Just over a year ago, some of our Centennial College student reporters were assembling the latest edition of the East York Observer newspaper. One reporter had been assigned to cover a media conference at the regional hospital in the area. She returned to explain that the hospital, which for probably half a century was known as the Toronto East General Hospital, was now going to be called the Michael Garron Hospital, in honour of the son of long-time hospital donors, Myron and Berna Garron. Michael Burns, the chair of the old TEGH, explained it to our reporter this way.
“If you’re lucky, once in a lifetime a truly extraordinary philanthropic gesture transforms an institution and care for thousands of people,” he said. “We are humbled and beyond grateful that our hospital is in receipt of such a remarkable and historic gesture.”
On that day, Dec. 2, 2015, the Garron family announced a gift to the TEGH of $50 million in memory of their son. The story reporter Marwa Mohkam Sheikh wrote, explained that in 1975, when Myron and Berna Garron’s son Michael was dying of cancer, the 13-year-old had wished that he not be forgotten. His parents promised that he would not.
Thus, in honour of the extraordinary monetary gift, the officials at the hospital agreed to change TEGH to Michael Garron Hospital. And at the time that decision sparked a good deal of discussion around our office and around the community about the idea of renaming facilities to recognize sizable donations. Was it appropriate to attach a new name to an institution as recognizable as Toronto East General? But why shouldn’t such philanthropy be recognized and respected that way?
In truth, these days, it happens all the time. Just this week, for example, the Toronto Star published a story about the renaming of the Molson Canadian Amphitheatre to the Budweiser Stage. Why? Well, because the parent company of Budweiser had outbid the Molson folks for the right to attach its name to the Toronto lakeside performance stage.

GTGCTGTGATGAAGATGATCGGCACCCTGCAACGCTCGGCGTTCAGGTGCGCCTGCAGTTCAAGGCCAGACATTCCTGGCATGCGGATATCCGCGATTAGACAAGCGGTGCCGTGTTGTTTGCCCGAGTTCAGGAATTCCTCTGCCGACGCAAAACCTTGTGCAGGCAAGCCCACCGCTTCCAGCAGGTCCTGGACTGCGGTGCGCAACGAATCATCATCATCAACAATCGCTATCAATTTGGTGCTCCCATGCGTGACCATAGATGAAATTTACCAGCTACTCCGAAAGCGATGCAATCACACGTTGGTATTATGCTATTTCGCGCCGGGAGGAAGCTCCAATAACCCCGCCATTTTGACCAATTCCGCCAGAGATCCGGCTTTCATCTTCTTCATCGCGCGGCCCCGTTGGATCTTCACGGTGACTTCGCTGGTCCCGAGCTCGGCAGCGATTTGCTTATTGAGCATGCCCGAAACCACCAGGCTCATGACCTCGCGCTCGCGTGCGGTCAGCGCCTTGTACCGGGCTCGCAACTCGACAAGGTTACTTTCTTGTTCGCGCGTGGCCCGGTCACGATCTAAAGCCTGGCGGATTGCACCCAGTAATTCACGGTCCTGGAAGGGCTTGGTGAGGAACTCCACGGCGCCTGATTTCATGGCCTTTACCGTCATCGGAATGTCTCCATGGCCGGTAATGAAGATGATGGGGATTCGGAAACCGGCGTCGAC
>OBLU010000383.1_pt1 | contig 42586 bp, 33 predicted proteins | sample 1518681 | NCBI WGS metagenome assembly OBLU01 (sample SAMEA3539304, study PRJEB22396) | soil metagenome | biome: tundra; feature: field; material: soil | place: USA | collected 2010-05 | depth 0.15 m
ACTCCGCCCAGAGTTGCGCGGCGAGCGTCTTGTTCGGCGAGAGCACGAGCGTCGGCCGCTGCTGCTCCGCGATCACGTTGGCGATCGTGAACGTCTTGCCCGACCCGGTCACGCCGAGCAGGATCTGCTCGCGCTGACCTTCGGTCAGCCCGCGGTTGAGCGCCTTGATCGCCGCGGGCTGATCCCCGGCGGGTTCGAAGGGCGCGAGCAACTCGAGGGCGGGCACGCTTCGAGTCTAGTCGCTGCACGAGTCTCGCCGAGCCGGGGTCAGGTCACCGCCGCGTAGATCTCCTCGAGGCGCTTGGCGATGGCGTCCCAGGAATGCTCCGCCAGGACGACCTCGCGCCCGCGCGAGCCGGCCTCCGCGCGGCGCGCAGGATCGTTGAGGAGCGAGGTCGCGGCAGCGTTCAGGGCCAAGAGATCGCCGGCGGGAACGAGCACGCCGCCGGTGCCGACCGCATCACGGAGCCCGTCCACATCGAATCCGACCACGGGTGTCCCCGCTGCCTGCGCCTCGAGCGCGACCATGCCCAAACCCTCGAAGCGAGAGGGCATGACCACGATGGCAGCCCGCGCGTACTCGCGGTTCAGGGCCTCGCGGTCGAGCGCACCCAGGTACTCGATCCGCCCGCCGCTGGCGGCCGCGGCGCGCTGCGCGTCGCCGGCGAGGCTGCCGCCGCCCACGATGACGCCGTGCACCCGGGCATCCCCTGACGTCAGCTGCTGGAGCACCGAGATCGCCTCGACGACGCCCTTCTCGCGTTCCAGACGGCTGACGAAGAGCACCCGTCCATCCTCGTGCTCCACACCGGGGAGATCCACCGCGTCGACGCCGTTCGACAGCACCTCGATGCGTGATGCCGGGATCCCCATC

And is that a good idea? Well, in a Star editorial Martin Regg Cohn, described the takeover as Toronto losing “another piece of its history, geography, memory.” Perhaps, but I think that horse has long departed the corporate-naming barn. I mean, when I was growing up, I can remember many special nights going to the performance theatre on Front Street in Toronto known as the O’Keefe Centre.
My dad got us tickets to see Robert Goulet in “Camelot” at the O’Keefe, even before the show opened on Broadway. Our family took in hit musicals, revues and concerts with all the leading lights of show business – Tony Bennett, Liza Minnelli, Harry Belafonte, Anne Murray and the National Ballet of Canada. Among the real landmark appearances I associate with “the O’Keefe” though, were those by Bob Dylan, The Doors and Janis Joplin. My Ryerson broadcast journalism schoolmate, Ross Perigoe, even got an interview with Joplin while she was in town at the O’Keefe.
“It was the experience of a lifetime,” Perigoe told me later. “I interviewed her on the stage during a rehearsal. And as we talked, she knocked back shots Jack Daniel’s straight out of the bottle.”
Of course, the O’Keefe Centre was so named because E.P. Taylor, the head of the O’Keefe Brewing Co. at the time, invested in and opened the place in 1960. All that changed in 1996, when the computer software company, Hummingbird took over ownership of the place and hung its nameplate where the O’Keefe sign used to be. Then the Hummingbird was renamed the Sony Centre for the Performing Arts when it bought the rights. And on and on. If one is a good corporate citizen, I guess the rule goes, one earns the right to name a performing facility after itself.
But, just a minute. Could Massey Hall be anything but Massey Hall? Or Roy Thomson Hall be anything but Roy Thomson Hall? I don’t know whether money can buy out that kind of tradition (although there was probably family vanity involved in when those two halls were built).
Perhaps sports centres are a completely different (base)ball of wax. Especially when it comes to the SkyDome. As I recall, the unique indoor movable dome over the lakeshore stadium was a publicly funded facility, built for year-round weather protection of Toronto’s sports franchises – the Argos, the Blue Jays, etc. But then, when the Rogers conglomerate bought the place, it chose to rename the SkyDome the Rogers Centre. I have utmost respect for the legacy of Ted Rogers as a broadcast force in this country. But does the indoor home of Toronto football and baseball franchises have to have his name on it? Maybe, if he’s paying all the other club bills.
Sometimes making one’s way onto the outside wall of a major facility ought to have some substance behind it, not just dollars. There’s a difference between renaming for philanthropy, versus renaming for vanity.